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The American economy added 80,000 jobs in October, and job growth in the two previous months was much stronger than first thought, an encouraging sign as the nation searches for a way out of the jobs crisis.
The unemployment rate dropped to 9 percent from 9.1 percent, the first time it has fallen since July and the lowest rate since April, the government said Friday.
"Those are pretty good signs," said Michael Hanson, senior economist at Bank of America Merrill Lynch. "We're hanging in there."
Economists surveyed by FactSet, a provider of financial data, had expected a gain of 100,000 jobs. It takes a gain of about 125,000 jobs a month to keep up with population growth, more to bring down the unemployment rate.
The private sector added 104,000 jobs for the month.
The overall jobs figure was the smallest in four months. Still, there were smaller, more encouraging signs in the government's monthly snapshot of unemployment, one of the most closely watched economic reports.
The Labor Department said the economy added 102,000 more jobs in August and September than first thought. And the ranks of the long-term unemployed, people out of a job for at least six months, fell sharply to 5.9 million.
Those signs further ease fears of a new recession, which had loomed over the economy this past summer. Europe is wrestling with a debt crisis, however, and even if it dodges catastrophe, a recession there would be a drag on the U.S. economy.
Hiring last month was broad. Professional and business services, which includes the accounting, engineering, and temporary help industries, added 32,000 jobs. Hotels, restaurants, and entertainment companies added 22,000. Health care added 12,000.
The construction sector cut 20,000 jobs for the month, the most since January. That industry is examined closely because a pickup in the housing market could add force to the economic recovery.
The number of discouraged workers - those who have given up looking for work and are no longer counted as unemployed, fell. And fewer people with part-time jobs were looking for full-time work.
The economy grew at an annual rate of 2.5 percent in July, August and September, its best performance in a year. In the first half of this year, the economy expanded at the slowest pace since the Great Recession ended in June 2009.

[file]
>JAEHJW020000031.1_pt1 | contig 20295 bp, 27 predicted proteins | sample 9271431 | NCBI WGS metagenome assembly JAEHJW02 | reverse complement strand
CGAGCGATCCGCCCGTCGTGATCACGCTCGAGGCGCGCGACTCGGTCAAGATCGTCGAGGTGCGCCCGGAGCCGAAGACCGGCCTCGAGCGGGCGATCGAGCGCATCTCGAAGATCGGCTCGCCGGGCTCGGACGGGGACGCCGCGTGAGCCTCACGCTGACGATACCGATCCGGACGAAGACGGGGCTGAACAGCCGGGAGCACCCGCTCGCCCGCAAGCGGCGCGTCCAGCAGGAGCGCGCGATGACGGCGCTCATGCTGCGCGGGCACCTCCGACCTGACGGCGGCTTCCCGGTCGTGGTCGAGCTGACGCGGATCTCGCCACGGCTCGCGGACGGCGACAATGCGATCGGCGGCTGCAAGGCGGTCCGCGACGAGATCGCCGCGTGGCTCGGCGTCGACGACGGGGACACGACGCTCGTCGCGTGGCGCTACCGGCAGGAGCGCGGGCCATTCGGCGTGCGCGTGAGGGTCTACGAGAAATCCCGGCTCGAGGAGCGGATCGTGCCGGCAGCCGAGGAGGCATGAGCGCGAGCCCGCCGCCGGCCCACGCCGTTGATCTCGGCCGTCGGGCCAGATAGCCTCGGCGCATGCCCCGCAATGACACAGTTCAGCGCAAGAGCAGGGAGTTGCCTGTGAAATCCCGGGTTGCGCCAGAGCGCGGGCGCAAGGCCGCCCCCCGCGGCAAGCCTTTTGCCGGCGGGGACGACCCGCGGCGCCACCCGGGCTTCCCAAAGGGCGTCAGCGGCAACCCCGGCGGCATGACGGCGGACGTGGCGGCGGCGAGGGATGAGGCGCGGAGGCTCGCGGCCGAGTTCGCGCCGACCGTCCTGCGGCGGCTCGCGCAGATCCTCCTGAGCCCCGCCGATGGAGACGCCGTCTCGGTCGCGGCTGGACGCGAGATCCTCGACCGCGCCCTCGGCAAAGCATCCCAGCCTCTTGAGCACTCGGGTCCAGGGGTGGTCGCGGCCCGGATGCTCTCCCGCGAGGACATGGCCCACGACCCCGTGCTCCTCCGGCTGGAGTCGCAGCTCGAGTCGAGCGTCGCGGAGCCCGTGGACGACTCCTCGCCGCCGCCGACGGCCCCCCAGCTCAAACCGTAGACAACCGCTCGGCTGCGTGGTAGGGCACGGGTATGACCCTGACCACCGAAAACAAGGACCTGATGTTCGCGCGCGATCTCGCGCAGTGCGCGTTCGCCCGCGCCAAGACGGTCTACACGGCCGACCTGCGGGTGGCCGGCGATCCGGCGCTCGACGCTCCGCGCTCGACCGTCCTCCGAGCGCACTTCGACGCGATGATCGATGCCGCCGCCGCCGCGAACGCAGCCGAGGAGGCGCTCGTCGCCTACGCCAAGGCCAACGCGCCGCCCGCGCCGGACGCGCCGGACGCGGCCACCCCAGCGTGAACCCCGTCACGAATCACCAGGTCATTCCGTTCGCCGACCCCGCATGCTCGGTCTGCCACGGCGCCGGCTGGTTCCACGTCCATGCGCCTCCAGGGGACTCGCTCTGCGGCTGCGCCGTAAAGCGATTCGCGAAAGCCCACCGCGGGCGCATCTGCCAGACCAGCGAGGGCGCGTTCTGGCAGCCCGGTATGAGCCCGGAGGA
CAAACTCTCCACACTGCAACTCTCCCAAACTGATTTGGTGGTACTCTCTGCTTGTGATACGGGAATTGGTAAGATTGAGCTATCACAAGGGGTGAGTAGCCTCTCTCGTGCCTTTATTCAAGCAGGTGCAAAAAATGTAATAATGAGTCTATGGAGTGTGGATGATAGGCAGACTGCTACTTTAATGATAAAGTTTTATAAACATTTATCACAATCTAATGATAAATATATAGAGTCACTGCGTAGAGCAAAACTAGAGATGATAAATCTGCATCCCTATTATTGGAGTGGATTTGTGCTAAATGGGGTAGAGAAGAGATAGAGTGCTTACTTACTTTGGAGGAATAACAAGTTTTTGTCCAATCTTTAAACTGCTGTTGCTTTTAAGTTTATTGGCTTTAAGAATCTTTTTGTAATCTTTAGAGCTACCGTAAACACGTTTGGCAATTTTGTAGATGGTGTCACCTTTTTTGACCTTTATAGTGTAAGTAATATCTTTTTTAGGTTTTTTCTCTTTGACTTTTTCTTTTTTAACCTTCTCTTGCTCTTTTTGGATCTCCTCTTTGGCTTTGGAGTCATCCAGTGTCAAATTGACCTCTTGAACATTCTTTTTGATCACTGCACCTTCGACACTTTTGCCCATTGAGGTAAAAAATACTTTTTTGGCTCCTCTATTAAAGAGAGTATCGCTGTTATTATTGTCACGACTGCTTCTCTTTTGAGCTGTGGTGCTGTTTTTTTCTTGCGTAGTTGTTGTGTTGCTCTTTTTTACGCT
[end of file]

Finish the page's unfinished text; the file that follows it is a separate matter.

The stronger economy over the summer was powered by consumer spending, which grew three times as fast as it had this spring. Americans spent more even in the face of fears of a new recession and wild gyrations in the stock market.
Still, companies appear to be waiting for customer demand to pick up even more before they hire again in great numbers. They learned during and after the recession to live with fewer employees.
Worker productivity rose from July through September by the most in a year and a half. More productivity is usually good because companies pay workers more without raising prices. But workers generally are not getting raises this time.
The Federal Reserve this week lowered its forecast from economic growth to 1.7 percent for this year, down from a forecast of 2.7 percent issued over the summer. It also says unemployment will not come down substantially through the end of 2012.
Federal Reserve Chairman Ben Bernanke said Wednesday that growth is likely to be "frustratingly slow." The unemployment rate has hovered around 9 percent for more than two years.
The economy has absorbed a series of body blows this year.
In the spring, the devastating earthquake and tsunami that struck Japan disrupted supplies of cars and other products. The price of gas rose to a national average of almost $4 a gallon.
Then this summer, Washington was seized by gridlock over whether to raise the borrowing limit for the federal government and how best to tackle the nation's long-term debt problem.
More recently, economists have fretted over a debt crisis in Europe. That continent buys 20 percent of American exports, so a slowdown there would take a bite out of the U.S. economy, too.
The Greek prime minister this week called for a surprise popular vote on a European plan to bail out the debt-addled Greek economy. He later backed down, but even if Greece is stabilized, other European economies are weighed down by debt.
This program aired on November 4, 2011. The audio for this program is not available.
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